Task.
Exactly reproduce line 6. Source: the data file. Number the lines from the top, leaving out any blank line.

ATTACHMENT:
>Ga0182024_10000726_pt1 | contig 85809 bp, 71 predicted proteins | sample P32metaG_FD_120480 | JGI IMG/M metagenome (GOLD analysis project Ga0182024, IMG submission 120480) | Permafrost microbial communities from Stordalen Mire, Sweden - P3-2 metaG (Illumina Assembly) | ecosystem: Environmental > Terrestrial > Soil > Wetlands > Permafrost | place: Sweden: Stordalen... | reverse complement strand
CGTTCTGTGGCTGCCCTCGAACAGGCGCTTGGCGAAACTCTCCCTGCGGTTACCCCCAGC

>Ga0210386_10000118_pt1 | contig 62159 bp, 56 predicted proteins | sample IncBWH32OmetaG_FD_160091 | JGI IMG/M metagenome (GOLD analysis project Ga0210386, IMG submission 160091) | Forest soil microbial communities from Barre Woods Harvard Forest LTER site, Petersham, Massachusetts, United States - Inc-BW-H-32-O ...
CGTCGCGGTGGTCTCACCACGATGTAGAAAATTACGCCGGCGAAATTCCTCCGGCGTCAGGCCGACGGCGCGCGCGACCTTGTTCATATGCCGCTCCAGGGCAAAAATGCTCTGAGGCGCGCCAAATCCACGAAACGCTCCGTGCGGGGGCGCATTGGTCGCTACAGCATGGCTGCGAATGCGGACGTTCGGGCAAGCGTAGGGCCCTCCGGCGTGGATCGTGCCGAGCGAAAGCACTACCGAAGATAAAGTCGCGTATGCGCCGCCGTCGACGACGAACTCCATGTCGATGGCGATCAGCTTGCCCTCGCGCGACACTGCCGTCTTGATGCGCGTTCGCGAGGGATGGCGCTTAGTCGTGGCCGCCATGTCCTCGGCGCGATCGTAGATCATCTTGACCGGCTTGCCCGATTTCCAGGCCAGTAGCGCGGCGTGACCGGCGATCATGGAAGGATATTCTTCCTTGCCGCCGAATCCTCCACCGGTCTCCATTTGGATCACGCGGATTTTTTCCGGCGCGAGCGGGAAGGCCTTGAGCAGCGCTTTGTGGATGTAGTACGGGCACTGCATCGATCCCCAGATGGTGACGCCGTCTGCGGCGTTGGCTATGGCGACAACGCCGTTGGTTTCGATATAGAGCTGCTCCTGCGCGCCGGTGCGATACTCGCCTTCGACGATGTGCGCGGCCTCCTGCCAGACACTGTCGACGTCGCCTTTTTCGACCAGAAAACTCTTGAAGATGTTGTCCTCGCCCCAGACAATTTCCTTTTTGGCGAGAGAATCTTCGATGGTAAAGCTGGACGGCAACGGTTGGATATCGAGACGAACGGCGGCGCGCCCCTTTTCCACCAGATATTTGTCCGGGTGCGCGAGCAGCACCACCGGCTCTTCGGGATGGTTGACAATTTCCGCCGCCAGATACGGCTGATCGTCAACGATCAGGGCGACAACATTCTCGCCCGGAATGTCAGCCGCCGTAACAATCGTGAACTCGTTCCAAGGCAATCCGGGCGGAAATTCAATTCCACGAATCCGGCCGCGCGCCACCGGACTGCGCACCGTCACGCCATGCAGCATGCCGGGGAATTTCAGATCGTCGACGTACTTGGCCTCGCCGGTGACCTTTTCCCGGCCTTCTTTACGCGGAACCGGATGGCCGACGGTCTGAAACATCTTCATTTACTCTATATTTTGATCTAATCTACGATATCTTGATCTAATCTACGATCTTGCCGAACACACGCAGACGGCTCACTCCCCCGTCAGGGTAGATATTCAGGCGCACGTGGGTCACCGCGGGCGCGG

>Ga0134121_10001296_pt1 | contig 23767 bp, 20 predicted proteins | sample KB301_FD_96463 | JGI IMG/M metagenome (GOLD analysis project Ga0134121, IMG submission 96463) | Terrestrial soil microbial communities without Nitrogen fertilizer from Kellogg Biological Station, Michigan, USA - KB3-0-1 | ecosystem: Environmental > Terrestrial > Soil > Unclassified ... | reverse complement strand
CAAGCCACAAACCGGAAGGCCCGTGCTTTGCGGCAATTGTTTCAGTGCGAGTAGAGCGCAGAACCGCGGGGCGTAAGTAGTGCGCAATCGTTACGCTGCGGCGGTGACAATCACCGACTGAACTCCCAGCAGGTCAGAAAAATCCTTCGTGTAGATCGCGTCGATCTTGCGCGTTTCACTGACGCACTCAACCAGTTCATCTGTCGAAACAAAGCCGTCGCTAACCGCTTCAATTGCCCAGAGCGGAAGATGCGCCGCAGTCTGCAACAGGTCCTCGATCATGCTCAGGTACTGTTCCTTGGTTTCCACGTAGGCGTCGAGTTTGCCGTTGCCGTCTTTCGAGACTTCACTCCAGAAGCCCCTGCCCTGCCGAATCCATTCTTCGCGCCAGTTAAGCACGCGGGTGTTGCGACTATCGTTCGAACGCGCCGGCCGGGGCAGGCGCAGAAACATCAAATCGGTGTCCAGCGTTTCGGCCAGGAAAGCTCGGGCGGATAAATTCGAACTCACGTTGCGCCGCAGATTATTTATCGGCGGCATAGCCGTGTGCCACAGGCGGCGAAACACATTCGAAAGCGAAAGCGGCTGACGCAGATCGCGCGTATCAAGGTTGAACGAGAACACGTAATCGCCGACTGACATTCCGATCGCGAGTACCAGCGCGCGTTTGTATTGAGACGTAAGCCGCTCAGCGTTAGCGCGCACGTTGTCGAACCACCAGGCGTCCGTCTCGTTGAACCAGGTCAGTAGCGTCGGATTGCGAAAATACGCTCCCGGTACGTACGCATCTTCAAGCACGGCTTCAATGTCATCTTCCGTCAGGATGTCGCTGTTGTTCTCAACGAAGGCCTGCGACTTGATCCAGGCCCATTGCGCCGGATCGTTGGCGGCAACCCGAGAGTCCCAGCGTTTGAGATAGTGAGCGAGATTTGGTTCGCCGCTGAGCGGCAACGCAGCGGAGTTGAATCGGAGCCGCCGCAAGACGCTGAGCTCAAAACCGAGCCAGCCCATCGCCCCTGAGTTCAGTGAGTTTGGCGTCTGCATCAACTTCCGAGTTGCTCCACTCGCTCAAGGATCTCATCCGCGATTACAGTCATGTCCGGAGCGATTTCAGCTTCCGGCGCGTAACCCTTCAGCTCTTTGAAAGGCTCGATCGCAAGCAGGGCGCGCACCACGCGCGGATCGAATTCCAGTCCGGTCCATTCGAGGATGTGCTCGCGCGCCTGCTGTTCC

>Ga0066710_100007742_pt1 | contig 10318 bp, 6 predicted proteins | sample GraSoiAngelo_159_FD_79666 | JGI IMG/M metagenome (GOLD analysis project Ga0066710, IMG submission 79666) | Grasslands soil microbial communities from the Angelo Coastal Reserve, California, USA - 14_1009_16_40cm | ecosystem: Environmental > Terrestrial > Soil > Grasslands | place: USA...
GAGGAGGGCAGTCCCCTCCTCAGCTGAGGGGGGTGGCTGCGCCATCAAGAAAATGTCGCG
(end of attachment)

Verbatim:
CAAGCCACAAACCGGAAGGCCCGTGCTTTGCGGCAATTGTTTCAGTGCGAGTAGAGCGCAGAACCGCGGGGCGTAAGTAGTGCGCAATCGTTACGCTGCGGCGGTGACAATCACCGACTGAACTCCCAGCAGGTCAGAAAAATCCTTCGTGTAGATCGCGTCGATCTTGCGCGTTTCACTGACGCACTCAACCAGTTCATCTGTCGAAACAAAGCCGTCGCTAACCGCTTCAATTGCCCAGAGCGGAAGATGCGCCGCAGTCTGCAACAGGTCCTCGATCATGCTCAGGTACTGTTCCTTGGTTTCCACGTAGGCGTCGAGTTTGCCGTTGCCGTCTTTCGAGACTTCACTCCAGAAGCCCCTGCCCTGCCGAATCCATTCTTCGCGCCAGTTAAGCACGCGGGTGTTGCGACTATCGTTCGAACGCGCCGGCCGGGGCAGGCGCAGAAACATCAAATCGGTGTCCAGCGTTTCGGCCAGGAAAGCTCGGGCGGATAAATTCGAACTCACGTTGCGCCGCAGATTATTTATCGGCGGCATAGCCGTGTGCCACAGGCGGCGAAACACATTCGAAAGCGAAAGCGGCTGACGCAGATCGCGCGTATCAAGGTTGAACGAGAACACGTAATCGCCGACTGACATTCCGATCGCGAGTACCAGCGCGCGTTTGTATTGAGACGTAAGCCGCTCAGCGTTAGCGCGCACGTTGTCGAACCACCAGGCGTCCGTCTCGTTGAACCAGGTCAGTAGCGTCGGATTGCGAAAATACGCTCCCGGTACGTACGCATCTTCAAGCACGGCTTCAATGTCATCTTCCGTCAGGATGTCGCTGTTGTTCTCAACGAAGGCCTGCGACTTGATCCAGGCCCATTGCGCCGGATCGTTGGCGGCAACCCGAGAGTCCCAGCGTTTGAGATAGTGAGCGAGATTTGGTTCGCCGCTGAGCGGCAACGCAGCGGAGTTGAATCGGAGCCGCCGCAAGACGCTGAGCTCAAAACCGAGCCAGCCCATCGCCCCTGAGTTCAGTGAGTTTGGCGTCTGCATCAACTTCCGAGTTGCTCCACTCGCTCAAGGATCTCATCCGCGATTACAGTCATGTCCGGAGCGATTTCAGCTTCCGGCGCGTAACCCTTCAGCTCTTTGAAAGGCTCGATCGCAAGCAGGGCGCGCACCACGCGCGGATCGAATTCCAGTCCGGTCCATTCGAGGATGTGCTCGCGCGCCTGCTGTTCC